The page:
What to do with that extra $500 million? Well, you can leave it on deposit with the clearing firm and purchase some T-Bills to earn interest, or you can hold it back in your main accounts and buy bonds with it! Now, you probably don’t want to get too carried away buying the bonds and turn the managed futures product into more of a bond product. But why not earn as much interest as you can on short-dated maturities which aren’t likely to skew the portfolio towards a bond profile. That has typically been accomplished with short-dated treasuries, but managed futures funds (especially in the mutual fund wrapper) have been going further afield into corporates and floating rate notes and the like. Just take a look at what we found under the hood for one of the larger managed futures mutual funds (those aren’t your father’s T-Bills):

Interest Rate Managed Futures Mutual Fund

Problem is – there hasn’t been much money to be made on the extra money for much of the past 10 years, with 1-year yields on Treasuries below 1% until earlier last year (and below 0.50% for a big portion of that). But change is afoot,  with 1-year T-Bill constant maturity rates now up at 2.2% and other interest rate products are following suit in a big flattening of the yield curve (short term rates rising faster than long term rates). So, while a classic trend follower may look at the chart below and see a good trade, sophisticated investors understand that there are actually TWO trades going on for managed futures in a rising interest rate environment. One, the ability to go short bond prices (rates up) to capture profits from any extended trend in that direction. And two, the ability to earn a higher interest rate “on the side,” so to speak, via investments in T-Bills, bonds, and other notes with their excess cash.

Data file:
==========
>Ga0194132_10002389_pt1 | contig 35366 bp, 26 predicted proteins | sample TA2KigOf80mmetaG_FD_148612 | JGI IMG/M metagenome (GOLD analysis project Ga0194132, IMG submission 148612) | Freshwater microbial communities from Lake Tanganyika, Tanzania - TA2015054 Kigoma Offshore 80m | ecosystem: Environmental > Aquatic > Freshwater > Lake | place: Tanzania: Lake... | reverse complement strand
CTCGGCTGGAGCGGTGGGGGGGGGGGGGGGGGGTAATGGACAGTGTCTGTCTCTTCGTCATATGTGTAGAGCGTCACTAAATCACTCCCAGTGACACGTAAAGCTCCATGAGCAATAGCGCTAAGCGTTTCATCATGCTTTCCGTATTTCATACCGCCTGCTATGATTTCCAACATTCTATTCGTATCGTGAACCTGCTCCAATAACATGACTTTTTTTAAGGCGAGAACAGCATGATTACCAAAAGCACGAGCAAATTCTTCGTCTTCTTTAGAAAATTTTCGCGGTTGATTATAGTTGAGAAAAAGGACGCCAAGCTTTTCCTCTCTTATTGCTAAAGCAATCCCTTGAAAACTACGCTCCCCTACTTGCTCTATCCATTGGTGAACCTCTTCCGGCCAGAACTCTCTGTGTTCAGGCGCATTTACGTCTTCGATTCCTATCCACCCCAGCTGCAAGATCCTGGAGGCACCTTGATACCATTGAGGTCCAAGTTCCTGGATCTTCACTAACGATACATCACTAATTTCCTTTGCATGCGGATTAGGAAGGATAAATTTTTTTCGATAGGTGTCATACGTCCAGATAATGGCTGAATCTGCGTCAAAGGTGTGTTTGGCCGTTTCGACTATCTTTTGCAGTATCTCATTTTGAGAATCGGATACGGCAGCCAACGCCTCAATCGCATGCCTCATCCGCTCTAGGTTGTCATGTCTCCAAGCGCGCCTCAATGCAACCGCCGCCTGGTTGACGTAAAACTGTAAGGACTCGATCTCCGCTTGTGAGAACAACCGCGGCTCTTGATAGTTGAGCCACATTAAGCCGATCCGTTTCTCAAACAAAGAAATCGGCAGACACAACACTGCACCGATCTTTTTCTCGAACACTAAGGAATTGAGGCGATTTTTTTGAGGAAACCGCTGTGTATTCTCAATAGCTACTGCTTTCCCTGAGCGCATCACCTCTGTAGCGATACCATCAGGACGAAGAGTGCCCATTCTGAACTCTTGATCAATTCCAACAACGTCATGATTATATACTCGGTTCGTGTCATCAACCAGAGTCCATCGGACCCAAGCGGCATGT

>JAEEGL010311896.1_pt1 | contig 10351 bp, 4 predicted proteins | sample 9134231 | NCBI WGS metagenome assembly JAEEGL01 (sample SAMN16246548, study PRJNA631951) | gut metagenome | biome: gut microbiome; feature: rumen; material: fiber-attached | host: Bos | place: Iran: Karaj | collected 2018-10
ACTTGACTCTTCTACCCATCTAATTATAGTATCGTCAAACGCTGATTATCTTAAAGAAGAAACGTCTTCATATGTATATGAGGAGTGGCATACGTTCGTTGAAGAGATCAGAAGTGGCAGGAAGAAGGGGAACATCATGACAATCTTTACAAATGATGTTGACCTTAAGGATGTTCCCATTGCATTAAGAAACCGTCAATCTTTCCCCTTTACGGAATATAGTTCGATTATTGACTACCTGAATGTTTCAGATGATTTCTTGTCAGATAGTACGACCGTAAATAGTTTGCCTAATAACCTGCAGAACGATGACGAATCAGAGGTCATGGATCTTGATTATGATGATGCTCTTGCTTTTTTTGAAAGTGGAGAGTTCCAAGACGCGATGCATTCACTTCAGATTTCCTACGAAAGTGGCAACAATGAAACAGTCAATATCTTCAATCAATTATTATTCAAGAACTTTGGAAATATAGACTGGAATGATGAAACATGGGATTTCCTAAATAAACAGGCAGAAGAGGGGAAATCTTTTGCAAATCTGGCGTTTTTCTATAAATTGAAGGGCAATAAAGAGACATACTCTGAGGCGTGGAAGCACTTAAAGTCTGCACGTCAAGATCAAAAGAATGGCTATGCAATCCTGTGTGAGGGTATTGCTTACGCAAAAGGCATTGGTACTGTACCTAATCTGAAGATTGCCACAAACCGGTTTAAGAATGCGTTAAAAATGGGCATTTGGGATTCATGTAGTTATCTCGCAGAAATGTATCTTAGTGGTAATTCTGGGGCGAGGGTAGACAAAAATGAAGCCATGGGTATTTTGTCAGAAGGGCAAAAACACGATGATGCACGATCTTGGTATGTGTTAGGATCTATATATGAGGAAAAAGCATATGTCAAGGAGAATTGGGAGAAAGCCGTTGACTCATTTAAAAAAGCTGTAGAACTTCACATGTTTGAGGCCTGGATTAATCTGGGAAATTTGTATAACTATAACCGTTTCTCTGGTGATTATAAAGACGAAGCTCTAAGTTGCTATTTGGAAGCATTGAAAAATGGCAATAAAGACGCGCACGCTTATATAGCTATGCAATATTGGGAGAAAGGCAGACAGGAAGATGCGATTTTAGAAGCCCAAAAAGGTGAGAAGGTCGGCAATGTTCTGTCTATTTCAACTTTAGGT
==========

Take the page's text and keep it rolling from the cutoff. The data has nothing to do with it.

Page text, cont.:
1 Year T Bill Maturity Rate(Disclaimer: Past performance is not necessarily indicative of future results)

 

Disclaimer